‘The intruder’: spouses’ narratives about life with a chronically ill partner
Article first published online: 7 FEB 2006
Journal of Clinical Nursing
Volume 15, Issue 3, pages 324–333, March 2006
How to Cite
Eriksson, M. and Svedlund, M. (2006), ‘The intruder’: spouses’ narratives about life with a chronically ill partner. Journal of Clinical Nursing, 15: 324–333. doi: 10.1111/j.1365-2702.2006.01290.x
- Issue published online: 7 FEB 2006
- Article first published online: 7 FEB 2006
- Submitted for publication: 13 June 2005 Accepted for publication: 22 June 2005
- chronic illness;
- lived experience;
- middle-aged women;
- narrative interview and phenomenological hermeneutic
Aim. The aim of this study was to illuminate the meaning of middle-aged spouse's experiences of living with a chronically ill partner. A purposive sample of four female spouses was selected for interviews using a narrative approach.
Background. When someone is diagnosed with a chronic illness, it is easy to understand that a considerable number of devastating consequences follow, both for the afflicted as well as for the family. Families often feel neglected and that their problems and needs are underestimated, if they do not personally draw attention to this fact.
Methods. A phenomenological hermeneutic method, inspired by the philosophy of Ricoeur, was used when interpreting the interview text.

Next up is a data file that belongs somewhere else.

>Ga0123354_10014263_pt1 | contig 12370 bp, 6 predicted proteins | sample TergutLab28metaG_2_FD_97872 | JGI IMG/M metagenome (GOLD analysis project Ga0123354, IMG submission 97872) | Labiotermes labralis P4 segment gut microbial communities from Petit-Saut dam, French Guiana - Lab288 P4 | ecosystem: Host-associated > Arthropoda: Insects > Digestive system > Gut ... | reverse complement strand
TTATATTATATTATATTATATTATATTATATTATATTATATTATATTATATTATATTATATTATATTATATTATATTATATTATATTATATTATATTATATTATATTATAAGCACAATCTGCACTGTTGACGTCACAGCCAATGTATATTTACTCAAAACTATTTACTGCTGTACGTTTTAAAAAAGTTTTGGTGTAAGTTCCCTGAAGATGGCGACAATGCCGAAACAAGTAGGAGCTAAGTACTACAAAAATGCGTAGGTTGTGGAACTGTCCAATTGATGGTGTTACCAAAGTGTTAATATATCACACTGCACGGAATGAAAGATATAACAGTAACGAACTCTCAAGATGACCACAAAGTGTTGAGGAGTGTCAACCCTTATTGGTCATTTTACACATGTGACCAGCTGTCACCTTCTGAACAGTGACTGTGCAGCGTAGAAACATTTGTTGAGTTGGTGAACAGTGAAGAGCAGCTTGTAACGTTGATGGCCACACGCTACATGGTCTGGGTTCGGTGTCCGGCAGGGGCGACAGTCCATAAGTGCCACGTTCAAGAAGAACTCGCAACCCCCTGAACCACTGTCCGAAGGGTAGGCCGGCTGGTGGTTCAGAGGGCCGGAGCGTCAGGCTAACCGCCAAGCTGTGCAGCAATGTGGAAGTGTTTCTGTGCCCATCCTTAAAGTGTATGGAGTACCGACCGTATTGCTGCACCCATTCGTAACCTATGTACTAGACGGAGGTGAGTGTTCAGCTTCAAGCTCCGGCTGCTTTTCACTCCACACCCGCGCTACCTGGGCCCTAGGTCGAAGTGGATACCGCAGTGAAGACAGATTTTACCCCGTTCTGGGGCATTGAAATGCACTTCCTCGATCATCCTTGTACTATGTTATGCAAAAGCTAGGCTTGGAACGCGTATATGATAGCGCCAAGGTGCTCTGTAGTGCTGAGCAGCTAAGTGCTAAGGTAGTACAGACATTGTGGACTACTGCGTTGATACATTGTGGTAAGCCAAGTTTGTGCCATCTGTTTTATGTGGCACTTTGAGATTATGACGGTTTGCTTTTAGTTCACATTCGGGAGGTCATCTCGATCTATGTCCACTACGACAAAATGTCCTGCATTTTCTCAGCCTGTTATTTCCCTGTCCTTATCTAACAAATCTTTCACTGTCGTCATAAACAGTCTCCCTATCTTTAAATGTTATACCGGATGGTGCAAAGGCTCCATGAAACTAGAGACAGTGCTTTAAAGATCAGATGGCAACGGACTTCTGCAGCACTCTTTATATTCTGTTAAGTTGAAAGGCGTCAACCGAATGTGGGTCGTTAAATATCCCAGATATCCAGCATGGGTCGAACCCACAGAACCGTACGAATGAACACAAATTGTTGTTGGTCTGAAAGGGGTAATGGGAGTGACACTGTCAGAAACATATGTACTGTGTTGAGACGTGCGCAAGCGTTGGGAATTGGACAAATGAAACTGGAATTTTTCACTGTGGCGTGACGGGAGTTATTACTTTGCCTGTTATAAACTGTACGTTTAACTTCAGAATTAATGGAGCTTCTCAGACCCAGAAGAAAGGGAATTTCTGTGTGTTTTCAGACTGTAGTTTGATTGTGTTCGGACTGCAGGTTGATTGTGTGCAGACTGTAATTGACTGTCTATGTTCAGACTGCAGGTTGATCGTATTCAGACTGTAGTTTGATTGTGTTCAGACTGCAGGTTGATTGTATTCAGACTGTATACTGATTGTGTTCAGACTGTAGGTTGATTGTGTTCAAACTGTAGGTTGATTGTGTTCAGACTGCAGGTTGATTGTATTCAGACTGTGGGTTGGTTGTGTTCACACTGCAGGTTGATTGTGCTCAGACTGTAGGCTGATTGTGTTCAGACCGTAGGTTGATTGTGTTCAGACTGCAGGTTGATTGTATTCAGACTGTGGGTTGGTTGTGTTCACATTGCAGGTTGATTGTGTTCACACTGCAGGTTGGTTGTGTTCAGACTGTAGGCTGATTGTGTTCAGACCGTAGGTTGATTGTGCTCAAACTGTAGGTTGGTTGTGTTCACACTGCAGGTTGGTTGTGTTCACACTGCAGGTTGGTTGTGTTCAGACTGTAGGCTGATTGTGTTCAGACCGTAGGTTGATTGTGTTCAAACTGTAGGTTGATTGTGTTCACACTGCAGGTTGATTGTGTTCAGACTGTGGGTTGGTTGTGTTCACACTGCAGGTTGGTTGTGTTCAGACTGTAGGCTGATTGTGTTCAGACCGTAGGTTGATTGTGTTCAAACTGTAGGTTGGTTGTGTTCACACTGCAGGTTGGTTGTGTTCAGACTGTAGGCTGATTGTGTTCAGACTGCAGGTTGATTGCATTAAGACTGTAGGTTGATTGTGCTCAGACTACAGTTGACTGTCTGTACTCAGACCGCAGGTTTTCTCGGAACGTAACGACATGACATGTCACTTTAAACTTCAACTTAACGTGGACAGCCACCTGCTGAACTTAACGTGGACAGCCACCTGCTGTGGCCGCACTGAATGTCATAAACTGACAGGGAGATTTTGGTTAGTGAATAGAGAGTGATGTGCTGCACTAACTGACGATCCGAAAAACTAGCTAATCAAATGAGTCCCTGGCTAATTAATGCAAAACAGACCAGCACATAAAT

Results. The experiences of spouses living with a chronically ill partner often brought a feeling of detachment from their partner's lives. The women experienced changes in their relationships because of their partners’ disabilities; they had emotions of loneliness, despite living together as a couple. Through their actions, the women sought reassurance and support in order to maintain a meaningful partnership with their spouses and this is expressed in three themes: feelings of limitation, the struggle of everyday life and a striving for normalization.
Conclusions. Middle-aged women living with a chronically sick partner are still of an active disposition and regard themselves as still being in mid-life. They wish to be loved as a wife and not as a care provider.
Relevance to clinical practice. The findings from this study can help increase the knowledge and understanding of the problems and concerns encountered by middle-aged spouses living with chronically ill partners and can be useful in the education and supervision of nurses and in relationship with relatives.